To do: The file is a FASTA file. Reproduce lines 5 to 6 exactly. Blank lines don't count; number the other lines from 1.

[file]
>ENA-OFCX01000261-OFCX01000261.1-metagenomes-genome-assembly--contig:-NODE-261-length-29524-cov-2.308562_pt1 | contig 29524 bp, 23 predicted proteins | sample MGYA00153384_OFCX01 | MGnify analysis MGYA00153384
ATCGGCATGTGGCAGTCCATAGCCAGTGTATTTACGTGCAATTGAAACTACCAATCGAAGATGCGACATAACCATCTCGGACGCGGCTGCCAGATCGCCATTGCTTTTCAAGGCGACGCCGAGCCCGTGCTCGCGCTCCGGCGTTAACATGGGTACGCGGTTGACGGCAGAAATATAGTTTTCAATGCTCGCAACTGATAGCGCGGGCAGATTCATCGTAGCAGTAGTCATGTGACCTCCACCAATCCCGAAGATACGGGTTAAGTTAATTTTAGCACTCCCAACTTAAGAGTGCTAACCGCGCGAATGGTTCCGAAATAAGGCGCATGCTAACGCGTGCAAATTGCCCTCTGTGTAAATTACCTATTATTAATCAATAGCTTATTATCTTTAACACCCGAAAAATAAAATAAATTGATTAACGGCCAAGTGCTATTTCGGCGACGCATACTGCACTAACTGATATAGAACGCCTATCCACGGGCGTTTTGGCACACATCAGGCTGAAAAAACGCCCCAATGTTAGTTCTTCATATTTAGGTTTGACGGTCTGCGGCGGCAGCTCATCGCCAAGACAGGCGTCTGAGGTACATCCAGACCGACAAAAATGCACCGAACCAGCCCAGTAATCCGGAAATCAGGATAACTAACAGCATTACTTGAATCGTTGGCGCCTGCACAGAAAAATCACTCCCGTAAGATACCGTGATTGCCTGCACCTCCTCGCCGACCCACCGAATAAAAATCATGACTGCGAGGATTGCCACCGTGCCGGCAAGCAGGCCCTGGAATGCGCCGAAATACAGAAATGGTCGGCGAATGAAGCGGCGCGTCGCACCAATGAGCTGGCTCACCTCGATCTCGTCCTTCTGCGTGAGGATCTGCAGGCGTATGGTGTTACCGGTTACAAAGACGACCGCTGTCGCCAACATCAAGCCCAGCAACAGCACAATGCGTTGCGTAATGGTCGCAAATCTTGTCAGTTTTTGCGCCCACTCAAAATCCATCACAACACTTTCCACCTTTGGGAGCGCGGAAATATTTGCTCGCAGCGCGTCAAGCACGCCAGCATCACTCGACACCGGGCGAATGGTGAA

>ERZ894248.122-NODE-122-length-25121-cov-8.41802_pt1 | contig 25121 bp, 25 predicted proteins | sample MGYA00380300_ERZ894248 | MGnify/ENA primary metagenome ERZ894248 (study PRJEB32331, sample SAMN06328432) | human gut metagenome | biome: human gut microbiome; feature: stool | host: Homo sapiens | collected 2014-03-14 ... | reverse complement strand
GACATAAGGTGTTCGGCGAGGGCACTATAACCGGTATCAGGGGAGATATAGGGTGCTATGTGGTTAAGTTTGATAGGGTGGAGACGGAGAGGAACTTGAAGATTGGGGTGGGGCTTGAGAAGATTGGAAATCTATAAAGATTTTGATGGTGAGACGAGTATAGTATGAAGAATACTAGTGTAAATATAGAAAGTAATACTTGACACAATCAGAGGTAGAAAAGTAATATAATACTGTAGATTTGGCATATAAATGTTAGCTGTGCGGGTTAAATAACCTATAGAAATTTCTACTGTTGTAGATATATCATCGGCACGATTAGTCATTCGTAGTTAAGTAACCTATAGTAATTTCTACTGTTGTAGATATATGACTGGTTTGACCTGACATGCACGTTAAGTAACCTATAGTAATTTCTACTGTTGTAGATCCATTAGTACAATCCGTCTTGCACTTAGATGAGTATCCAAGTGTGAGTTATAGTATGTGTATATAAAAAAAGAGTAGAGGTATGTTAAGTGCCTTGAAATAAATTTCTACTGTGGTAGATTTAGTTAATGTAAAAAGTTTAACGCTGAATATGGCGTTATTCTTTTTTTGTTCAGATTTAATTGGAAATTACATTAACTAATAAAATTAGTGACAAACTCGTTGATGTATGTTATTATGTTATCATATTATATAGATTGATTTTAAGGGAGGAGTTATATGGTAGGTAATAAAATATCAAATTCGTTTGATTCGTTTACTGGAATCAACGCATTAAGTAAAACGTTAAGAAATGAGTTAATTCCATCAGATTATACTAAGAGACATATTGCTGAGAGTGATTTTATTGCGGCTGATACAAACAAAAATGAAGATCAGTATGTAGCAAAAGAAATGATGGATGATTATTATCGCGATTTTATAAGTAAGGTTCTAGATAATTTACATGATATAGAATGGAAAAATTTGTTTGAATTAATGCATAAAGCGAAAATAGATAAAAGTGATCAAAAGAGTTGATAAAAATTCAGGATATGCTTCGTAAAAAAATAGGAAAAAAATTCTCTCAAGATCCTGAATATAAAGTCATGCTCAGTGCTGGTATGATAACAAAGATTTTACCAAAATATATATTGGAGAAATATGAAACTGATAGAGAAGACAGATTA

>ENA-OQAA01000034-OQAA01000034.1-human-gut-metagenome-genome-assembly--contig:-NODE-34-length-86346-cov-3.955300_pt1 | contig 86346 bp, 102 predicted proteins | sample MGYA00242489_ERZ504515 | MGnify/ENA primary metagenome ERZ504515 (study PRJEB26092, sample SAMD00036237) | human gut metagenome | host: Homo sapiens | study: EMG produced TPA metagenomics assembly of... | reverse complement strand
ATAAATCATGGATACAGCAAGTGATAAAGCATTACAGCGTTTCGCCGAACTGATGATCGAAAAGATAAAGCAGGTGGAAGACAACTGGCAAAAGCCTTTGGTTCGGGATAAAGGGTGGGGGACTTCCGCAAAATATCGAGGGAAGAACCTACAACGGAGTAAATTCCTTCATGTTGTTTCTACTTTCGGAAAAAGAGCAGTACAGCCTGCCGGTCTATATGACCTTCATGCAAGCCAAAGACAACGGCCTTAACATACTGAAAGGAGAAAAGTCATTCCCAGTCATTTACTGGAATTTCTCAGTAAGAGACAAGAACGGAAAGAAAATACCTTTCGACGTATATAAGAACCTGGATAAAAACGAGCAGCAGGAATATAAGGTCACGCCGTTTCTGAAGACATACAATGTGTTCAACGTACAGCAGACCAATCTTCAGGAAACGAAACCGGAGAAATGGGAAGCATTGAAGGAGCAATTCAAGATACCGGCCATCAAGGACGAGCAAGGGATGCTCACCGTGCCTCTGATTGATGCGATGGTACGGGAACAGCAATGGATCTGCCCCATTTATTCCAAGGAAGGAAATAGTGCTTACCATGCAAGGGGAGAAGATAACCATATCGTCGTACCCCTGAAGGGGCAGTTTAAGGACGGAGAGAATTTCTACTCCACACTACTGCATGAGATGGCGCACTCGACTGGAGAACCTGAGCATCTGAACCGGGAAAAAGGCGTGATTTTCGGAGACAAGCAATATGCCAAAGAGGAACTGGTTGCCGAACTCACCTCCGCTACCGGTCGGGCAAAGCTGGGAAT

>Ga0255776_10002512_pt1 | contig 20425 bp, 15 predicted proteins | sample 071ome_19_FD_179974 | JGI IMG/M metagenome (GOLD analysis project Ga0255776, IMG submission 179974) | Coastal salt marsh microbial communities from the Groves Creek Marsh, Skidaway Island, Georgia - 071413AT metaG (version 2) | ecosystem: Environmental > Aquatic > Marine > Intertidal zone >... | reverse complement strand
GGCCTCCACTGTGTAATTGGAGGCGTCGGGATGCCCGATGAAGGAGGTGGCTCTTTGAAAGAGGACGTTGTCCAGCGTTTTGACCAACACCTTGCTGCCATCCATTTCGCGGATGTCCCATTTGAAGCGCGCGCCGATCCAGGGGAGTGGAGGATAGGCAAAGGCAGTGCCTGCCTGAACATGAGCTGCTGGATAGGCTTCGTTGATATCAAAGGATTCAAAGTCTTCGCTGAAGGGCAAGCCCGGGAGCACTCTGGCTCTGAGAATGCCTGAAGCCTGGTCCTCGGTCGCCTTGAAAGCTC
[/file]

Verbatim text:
>ENA-OQAA01000034-OQAA01000034.1-human-gut-metagenome-genome-assembly--contig:-NODE-34-length-86346-cov-3.955300_pt1 | contig 86346 bp, 102 predicted proteins | sample MGYA00242489_ERZ504515 | MGnify/ENA primary metagenome ERZ504515 (study PRJEB26092, sample SAMD00036237) | human gut metagenome | host: Homo sapiens | study: EMG produced TPA metagenomics assembly of... | reverse complement strand
ATAAATCATGGATACAGCAAGTGATAAAGCATTACAGCGTTTCGCCGAACTGATGATCGAAAAGATAAAGCAGGTGGAAGACAACTGGCAAAAGCCTTTGGTTCGGGATAAAGGGTGGGGGACTTCCGCAAAATATCGAGGGAAGAACCTACAACGGAGTAAATTCCTTCATGTTGTTTCTACTTTCGGAAAAAGAGCAGTACAGCCTGCCGGTCTATATGACCTTCATGCAAGCCAAAGACAACGGCCTTAACATACTGAAAGGAGAAAAGTCATTCCCAGTCATTTACTGGAATTTCTCAGTAAGAGACAAGAACGGAAAGAAAATACCTTTCGACGTATATAAGAACCTGGATAAAAACGAGCAGCAGGAATATAAGGTCACGCCGTTTCTGAAGACATACAATGTGTTCAACGTACAGCAGACCAATCTTCAGGAAACGAAACCGGAGAAATGGGAAGCATTGAAGGAGCAATTCAAGATACCGGCCATCAAGGACGAGCAAGGGATGCTCACCGTGCCTCTGATTGATGCGATGGTACGGGAACAGCAATGGATCTGCCCCATTTATTCCAAGGAAGGAAATAGTGCTTACCATGCAAGGGGAGAAGATAACCATATCGTCGTACCCCTGAAGGGGCAGTTTAAGGACGGAGAGAATTTCTACTCCACACTACTGCATGAGATGGCGCACTCGACTGGAGAACCTGAGCATCTGAACCGGGAAAAAGGCGTGATTTTCGGAGACAAGCAATATGCCAAAGAGGAACTGGTTGCCGAACTCACCTCCGCTACCGGTCGGGCAAAGCTGGGAAT